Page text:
Diagnosing Skin Cancer via iPhone: The Apps to Know

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Are you keeping an eye on your moles? Really, though? In light of the shortage of dermatologists, a market has developed to augment DIY monitoring of skin anomalies of all sorts. Instagram filters not recommended.

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Forty-two percent of Americans live in areas that are "underserved by dermatologists," according to a set of recent and oft-cited journal studies. Long lines for Botox? Hardly. With all the cosmetics hoopla, it can be easy to forget that dermatology is most often serious business. Skin cancer, for instance, is the most common form of cancer in the U.S. When caught early, it's also entirely treatable.

Here's where things get interesting: Yes, people get a lot of moles, and moles tend to make people very nervous (with reason!). Yet in truth, while it's important to closely monitor your moles, most really are benign. 

It takes just minutes for a good doctor to do a check, but compare that to the one to four months the average American currently has to wait to get an appointment. Moles aren't the only dermatologic condition that's simple to diagnose, either. Acne has a high cure rate, given just a handful of data points. Rosacea, eczema... the list goes on.

What this translates to is a massive market of conditions so easy to diagnose that they possess relatively low liability, a fact that's putting dermatology at the forefront of some extremely impressive mobile and telemedicine technology.

"Mobile dermatology solutions can help solve the problem of access, and that's fueling a lot of funding," says Unity Stoakes, co-founder of the Manhattan-based StartUp Health, an acceleration academy for health and wellness entrepreneurs. "Anyone with a smartphone has access to affordable apps, built-in diagnostic devices, and thereby the ability to connect with specialists who can help them monitor and check their skin."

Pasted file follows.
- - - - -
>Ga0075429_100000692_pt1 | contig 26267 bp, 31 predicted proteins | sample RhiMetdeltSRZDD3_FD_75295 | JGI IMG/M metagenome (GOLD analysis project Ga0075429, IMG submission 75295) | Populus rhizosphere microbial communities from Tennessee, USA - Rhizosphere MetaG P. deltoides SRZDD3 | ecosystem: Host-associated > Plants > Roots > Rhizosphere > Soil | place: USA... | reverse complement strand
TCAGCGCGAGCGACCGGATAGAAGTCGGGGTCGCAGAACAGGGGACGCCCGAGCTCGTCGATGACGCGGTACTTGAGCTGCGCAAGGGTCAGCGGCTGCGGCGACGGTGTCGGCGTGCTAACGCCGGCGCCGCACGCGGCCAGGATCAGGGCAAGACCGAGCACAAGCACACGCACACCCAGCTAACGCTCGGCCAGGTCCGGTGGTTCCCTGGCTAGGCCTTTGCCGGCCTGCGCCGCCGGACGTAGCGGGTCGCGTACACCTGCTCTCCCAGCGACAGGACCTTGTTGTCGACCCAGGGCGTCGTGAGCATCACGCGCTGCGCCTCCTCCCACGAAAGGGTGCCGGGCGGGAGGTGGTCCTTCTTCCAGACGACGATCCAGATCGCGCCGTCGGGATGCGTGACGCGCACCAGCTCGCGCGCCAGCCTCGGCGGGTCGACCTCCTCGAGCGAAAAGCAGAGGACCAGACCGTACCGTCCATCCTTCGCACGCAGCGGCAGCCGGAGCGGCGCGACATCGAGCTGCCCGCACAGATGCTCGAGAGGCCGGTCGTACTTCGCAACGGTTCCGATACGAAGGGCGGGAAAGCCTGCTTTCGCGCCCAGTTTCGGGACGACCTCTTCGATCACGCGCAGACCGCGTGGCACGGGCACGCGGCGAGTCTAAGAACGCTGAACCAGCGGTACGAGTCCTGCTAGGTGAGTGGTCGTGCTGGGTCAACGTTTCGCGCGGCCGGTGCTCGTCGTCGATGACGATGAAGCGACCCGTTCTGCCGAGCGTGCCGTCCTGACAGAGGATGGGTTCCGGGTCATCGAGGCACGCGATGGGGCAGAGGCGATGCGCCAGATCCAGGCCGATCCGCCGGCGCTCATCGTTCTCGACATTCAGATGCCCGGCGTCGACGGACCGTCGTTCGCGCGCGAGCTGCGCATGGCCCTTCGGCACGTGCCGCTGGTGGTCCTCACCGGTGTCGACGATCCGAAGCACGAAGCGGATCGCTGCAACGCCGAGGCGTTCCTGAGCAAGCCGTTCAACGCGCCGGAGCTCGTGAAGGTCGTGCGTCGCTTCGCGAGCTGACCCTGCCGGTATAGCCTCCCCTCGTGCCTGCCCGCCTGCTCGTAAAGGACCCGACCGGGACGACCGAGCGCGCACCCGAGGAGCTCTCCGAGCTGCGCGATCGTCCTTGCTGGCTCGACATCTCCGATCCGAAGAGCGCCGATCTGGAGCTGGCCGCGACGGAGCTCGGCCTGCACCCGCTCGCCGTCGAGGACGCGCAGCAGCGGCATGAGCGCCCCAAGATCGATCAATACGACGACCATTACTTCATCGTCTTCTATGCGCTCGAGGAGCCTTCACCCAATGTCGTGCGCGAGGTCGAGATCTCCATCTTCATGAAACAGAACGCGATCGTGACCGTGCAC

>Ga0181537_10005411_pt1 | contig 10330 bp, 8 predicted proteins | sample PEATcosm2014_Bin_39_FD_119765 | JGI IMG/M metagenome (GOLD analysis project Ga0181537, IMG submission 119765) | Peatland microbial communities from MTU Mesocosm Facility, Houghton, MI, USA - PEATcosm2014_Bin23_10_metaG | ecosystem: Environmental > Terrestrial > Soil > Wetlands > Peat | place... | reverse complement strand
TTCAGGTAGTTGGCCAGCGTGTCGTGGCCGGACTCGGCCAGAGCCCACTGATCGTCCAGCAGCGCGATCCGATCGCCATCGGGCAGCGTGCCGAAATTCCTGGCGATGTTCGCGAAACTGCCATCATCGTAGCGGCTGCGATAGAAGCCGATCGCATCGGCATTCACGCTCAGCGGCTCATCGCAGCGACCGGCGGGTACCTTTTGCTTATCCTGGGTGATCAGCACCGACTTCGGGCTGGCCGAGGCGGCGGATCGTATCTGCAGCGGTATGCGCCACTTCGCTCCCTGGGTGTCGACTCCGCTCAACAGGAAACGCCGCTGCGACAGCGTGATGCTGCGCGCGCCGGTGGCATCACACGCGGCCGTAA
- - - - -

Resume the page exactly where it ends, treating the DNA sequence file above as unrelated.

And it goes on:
We test drove five apps and sites heading up the trend:

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Skin Scan: The Contagion of mole-checkers, Skin Scan's website sports a ticker board of how many low, medium, and high-risk moles it's diagnosed to date, along with an unsettling map showing exactly where in the world each case occurred. The app itself is--thankfully--less dramatic. Take a picture of your mole, upload it, and Skin Scan will, within minutes, use a proprietary algorithm to analyze the fractal patterns of your skin. This, in turn, can determine if a mole is growing according to pattern or abnormally, a sign of melanoma. If a mole appears suspect, the Skin Scan can steer you to nearby dermatologists. Importantly, you can archive your results, meaning you can also track growth over weeks and months. Worth keeping in mind: The service is a bit picky with pics, so take a few shots of each spot. Cost: $4.99 for the initial download, and free thereafter.

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SpotCheck: For a somewhat more entertaining romp with melanoma (if you find mole jokes funny. And they can be. Sort of...), SpotCheck employs the services of a team of dermatologists who've signed on to peer at photos of your moles in their spare time. Impressively, the app lets you know within 24 hours whether whoever looked at your case thinks you might want to consider seeing a live MD. Like Skin Scan, Spot Check provides a list of docs tailored to your location, should you need a follow-up. Props for some good photo-taking tips, as well. Cost: $4.99 to download, and free after that.